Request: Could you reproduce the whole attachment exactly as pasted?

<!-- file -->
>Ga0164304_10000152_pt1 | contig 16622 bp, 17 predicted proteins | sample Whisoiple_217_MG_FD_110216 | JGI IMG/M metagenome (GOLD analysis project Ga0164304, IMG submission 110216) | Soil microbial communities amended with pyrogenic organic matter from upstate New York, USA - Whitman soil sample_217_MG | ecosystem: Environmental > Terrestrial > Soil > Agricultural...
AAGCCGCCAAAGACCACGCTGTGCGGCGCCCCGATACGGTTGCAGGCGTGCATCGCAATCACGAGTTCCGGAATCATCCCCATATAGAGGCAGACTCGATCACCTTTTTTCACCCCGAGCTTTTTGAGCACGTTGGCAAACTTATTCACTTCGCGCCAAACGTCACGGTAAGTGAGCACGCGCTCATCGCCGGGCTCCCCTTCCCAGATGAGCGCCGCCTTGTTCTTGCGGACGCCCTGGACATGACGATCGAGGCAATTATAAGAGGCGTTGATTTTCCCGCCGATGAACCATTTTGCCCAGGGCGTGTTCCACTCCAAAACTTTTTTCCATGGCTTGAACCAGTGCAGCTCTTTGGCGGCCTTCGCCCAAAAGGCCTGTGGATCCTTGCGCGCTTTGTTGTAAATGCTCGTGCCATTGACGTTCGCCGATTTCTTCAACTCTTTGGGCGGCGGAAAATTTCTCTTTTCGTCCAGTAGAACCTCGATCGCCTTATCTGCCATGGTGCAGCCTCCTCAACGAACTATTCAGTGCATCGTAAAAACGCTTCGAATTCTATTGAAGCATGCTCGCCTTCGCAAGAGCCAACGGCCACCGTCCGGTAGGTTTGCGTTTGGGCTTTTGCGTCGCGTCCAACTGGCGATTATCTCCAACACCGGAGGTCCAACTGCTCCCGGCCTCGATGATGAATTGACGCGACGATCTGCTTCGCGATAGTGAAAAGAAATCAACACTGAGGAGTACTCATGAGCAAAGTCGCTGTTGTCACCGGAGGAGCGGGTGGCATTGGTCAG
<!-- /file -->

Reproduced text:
>Ga0164304_10000152_pt1 | contig 16622 bp, 17 predicted proteins | sample Whisoiple_217_MG_FD_110216 | JGI IMG/M metagenome (GOLD analysis project Ga0164304, IMG submission 110216) | Soil microbial communities amended with pyrogenic organic matter from upstate New York, USA - Whitman soil sample_217_MG | ecosystem: Environmental > Terrestrial > Soil > Agricultural...
AAGCCGCCAAAGACCACGCTGTGCGGCGCCCCGATACGGTTGCAGGCGTGCATCGCAATCACGAGTTCCGGAATCATCCCCATATAGAGGCAGACTCGATCACCTTTTTTCACCCCGAGCTTTTTGAGCACGTTGGCAAACTTATTCACTTCGCGCCAAACGTCACGGTAAGTGAGCACGCGCTCATCGCCGGGCTCCCCTTCCCAGATGAGCGCCGCCTTGTTCTTGCGGACGCCCTGGACATGACGATCGAGGCAATTATAAGAGGCGTTGATTTTCCCGCCGATGAACCATTTTGCCCAGGGCGTGTTCCACTCCAAAACTTTTTTCCATGGCTTGAACCAGTGCAGCTCTTTGGCGGCCTTCGCCCAAAAGGCCTGTGGATCCTTGCGCGCTTTGTTGTAAATGCTCGTGCCATTGACGTTCGCCGATTTCTTCAACTCTTTGGGCGGCGGAAAATTTCTCTTTTCGTCCAGTAGAACCTCGATCGCCTTATCTGCCATGGTGCAGCCTCCTCAACGAACTATTCAGTGCATCGTAAAAACGCTTCGAATTCTATTGAAGCATGCTCGCCTTCGCAAGAGCCAACGGCCACCGTCCGGTAGGTTTGCGTTTGGGCTTTTGCGTCGCGTCCAACTGGCGATTATCTCCAACACCGGAGGTCCAACTGCTCCCGGCCTCGATGATGAATTGACGCGACGATCTGCTTCGCGATAGTGAAAAGAAATCAACACTGAGGAGTACTCATGAGCAAAGTCGCTGTTGTCACCGGAGGAGCGGGTGGCATTGGTCAG